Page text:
Bracing for Uncertainty: SEC PoS Regulations and The Impact on Projects That Use It

Bracing for Uncertainty: SEC PoS Regulations and The Impact on Projects That Use It


May 22, 2024

The status of Ethereum and other Proof of Stake (PoS) ecosystems is uncertain. As the industry braces for a showdown with the Securities and Exchange Commission, the projects using Ethereum smart contracts may also be at risk and need to realign themselves with another ecosystem to continue operating. On the other hand, Proof of Work (PoW) ecosystems have been relatively safe from a compliance standpoint.

The SEC and Ethereum’s History

The trajectory of the SEC’s comments on Ethereum has changed over time. Starting with the government agency's first comments in 2018, which surfaced when Ether utilized Proof of Work, it seemed Ether was in the clear. However, now, Proof of Stake’s future is not as straightforward.

“And putting aside the fundraising that accompanied the creation of Ether, based on my understanding of the present state of Ether, the Ethereum network and its decentralized structure, current offers and sales of Ether are not securities transactions.” - Former SEC Director William Hinman

However, in late 2020, Ethereum switched from a Proof of Work to a Proof of Stake during a transition known as ETH 2.0. Since then, the story has changed from the “Hinman Standard” days.

Fast-forward to February 2024, when the warrant canary was removed from the Ethereum Foundation’s website after a “voluntary inquiry from a state agency” (Blockworks).

Warrant Canary Removal

A warrant canary on a website indicates that an organization has not been served a government subpoena or document request (CoinTelegraph). Thus, removing a warrant canary indicates receiving a subpoena or inquiry from a state agency. The timing of the warrant canary’s removal from the Ethereum Foundation’s website comes 4 years after Ethereum switched from Proof of Work to Proof of Stake.

Fortune reported that the SEC issued a subpoena against the Ethereum Foundation.

Then, in April 2024, Consensys filed a lawsuit against the SEC, alleging that Consensys received its fourth document subpoena in March and a Wells notice in April. In the lawsuit Consensys filed, Consensys revealed it had been the subject of a yearlong investigation into Ethereum’s security status.

With these specific players involved, it could be argued that the Ethereum Foundation and Ethereum’s key infrastructure providers are being targeted.

Impact of Ether Coming Under Fire

The SEC’s Chairperson, Gary Gensler, asserts that all Proof of Stake networks like Ethereum are securities because they encompass comprehensive frameworks that involve an investment of money with a common enterprise where participants have a reasonable expectation of profits based on the system's setup and operations. In other words, Gensler argues that they violate the Howey test, which was created to test whether an investment contract is in violation of the security law and needs to register as a security with the SEC.

Yale Journal of Law and Technology stated: “For all these reasons, SEC Chair Gary Gensler argues that all networks using Proof of Stake, including Ethereum, are securities.”

Ethereum maintains strong market dominance, representing over 15% of the world’s cryptocurrency market cap. There are ~80 ecosystem projects currently building on Ethereum (Messari).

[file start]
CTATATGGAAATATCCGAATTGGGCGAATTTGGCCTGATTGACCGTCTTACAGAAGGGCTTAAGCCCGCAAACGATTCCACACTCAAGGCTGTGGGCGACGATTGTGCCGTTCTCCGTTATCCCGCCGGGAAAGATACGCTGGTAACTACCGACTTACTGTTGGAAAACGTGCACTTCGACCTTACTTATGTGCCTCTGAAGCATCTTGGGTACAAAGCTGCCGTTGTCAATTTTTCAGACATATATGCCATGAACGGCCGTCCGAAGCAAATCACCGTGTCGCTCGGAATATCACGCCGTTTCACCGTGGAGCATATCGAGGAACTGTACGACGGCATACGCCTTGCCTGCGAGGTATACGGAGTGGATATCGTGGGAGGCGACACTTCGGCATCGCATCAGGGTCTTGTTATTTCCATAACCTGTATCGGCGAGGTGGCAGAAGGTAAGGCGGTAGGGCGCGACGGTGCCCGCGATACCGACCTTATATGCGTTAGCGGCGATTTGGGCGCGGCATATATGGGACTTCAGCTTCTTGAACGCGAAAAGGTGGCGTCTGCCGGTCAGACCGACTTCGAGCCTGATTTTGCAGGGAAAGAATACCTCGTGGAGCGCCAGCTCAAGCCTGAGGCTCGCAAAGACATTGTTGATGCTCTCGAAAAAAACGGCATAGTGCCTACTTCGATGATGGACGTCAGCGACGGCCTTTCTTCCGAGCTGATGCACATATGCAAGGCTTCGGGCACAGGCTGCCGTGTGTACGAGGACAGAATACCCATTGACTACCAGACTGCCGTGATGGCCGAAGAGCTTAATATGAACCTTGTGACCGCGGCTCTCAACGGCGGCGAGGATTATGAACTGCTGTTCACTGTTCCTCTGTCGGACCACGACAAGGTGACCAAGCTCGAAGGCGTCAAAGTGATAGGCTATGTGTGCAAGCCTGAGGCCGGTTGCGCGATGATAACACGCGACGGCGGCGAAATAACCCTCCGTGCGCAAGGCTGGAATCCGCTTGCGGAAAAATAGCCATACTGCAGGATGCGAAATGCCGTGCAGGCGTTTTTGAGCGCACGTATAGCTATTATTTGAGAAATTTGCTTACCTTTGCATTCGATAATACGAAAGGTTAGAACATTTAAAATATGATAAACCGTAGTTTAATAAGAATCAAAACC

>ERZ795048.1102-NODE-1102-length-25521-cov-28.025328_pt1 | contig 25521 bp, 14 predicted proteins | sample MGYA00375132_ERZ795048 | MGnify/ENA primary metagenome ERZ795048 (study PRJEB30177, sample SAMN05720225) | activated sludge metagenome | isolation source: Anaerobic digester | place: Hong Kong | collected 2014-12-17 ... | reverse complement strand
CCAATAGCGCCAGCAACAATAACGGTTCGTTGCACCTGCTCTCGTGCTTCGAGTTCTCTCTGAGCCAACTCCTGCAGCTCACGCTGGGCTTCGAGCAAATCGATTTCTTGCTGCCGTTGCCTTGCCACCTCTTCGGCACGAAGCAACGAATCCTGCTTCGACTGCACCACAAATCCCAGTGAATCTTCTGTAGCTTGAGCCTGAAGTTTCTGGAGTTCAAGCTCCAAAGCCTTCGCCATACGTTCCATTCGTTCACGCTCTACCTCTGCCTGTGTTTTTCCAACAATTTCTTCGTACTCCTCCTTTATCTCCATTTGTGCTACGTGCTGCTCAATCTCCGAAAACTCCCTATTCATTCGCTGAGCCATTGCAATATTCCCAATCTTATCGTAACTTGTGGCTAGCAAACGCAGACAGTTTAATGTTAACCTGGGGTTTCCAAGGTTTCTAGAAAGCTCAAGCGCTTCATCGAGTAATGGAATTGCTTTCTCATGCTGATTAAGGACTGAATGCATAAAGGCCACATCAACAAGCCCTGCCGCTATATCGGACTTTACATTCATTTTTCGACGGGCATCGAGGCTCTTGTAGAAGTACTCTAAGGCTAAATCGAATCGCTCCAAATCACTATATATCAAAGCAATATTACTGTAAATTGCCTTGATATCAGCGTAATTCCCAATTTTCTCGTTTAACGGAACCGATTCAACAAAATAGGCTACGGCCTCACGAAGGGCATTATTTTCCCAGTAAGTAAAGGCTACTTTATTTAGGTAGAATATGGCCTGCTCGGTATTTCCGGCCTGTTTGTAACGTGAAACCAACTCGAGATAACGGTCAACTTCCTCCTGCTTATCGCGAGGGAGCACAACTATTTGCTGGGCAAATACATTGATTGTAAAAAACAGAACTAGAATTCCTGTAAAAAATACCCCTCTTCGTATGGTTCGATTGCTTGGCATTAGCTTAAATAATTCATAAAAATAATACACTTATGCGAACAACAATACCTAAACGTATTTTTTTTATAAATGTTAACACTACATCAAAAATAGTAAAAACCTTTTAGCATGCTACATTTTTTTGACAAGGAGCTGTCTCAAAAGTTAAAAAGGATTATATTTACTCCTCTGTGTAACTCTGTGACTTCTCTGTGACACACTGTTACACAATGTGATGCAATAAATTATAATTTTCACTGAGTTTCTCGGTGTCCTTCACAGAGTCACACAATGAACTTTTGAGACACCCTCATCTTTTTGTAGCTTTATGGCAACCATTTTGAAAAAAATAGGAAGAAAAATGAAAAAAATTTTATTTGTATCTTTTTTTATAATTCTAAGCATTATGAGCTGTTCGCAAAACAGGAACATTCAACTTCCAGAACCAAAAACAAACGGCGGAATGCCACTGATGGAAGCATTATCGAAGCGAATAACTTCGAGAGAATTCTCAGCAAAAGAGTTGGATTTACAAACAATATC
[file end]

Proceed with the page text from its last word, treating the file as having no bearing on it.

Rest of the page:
What could the impact be if Ether and perhaps all PoS come under fire?

The timing of the SEC’s lawsuit against Ethereum, amidst the protocol’s switch from Proof of Work to Proof of Stake, invites speculation about what could happen to other Proof of Stake networks if the lawsuit altered Ethereum’s regulatory status in the United States of America.

As the Yale Journal of Law and Technology put it: “Whether Ethereum is a security has tremendous implications for the entire protocol. Indeed, if the SEC concludes it is a security, Ethereum would likely not exist for much longer due to the high costs of compliance with securities laws.”

Proof of Work vs Proof of Stake Comparison

Build on Proof of Work

To mitigate compliance risk while still attracting the ~40M+ US Web3 token users (Pew), projects using Proof of Stake should consider moving to a Proof of Work network. Proof of Work ecosystems have remained under regulatory scrutiny.

Decrypt has explored this topic in an article titled “The SEC Has Not Labeled Any Proof of Work Asset as a Security—Why Is That?” The article cited reasons such as the absence of a central issuer and a lack of a lock-up requirement to secure the network as potential reasons why PoW networks have been “unfazed” by the regulatory heat that some PoS networks have faced.

CEO of Digital Currency Group added to the conversation in a tweet: “no Proof of Work tokens in any of the lawsuits.”

In Conclusion

As regulatory scrutiny intensifies around Proof of Stake networks, Kadena offers a compelling alternative for developers and projects looking to mitigate compliance risks. With its robust, secure, and scalable blockchain technology, Kadena provides a haven from the regulatory challenges facing other ecosystems and a dynamic platform for growth and innovation.

As the regulatory landscape evolves, choosing Kadena, which combines the security benefits of Proof of Work with advanced features like Kadena’s Pact programming language, positions projects to thrive in an increasingly uncertain environment.

For those navigating the complexities of blockchain compliance, Kadena represents both a shelter and a springboard, promising survival and success.

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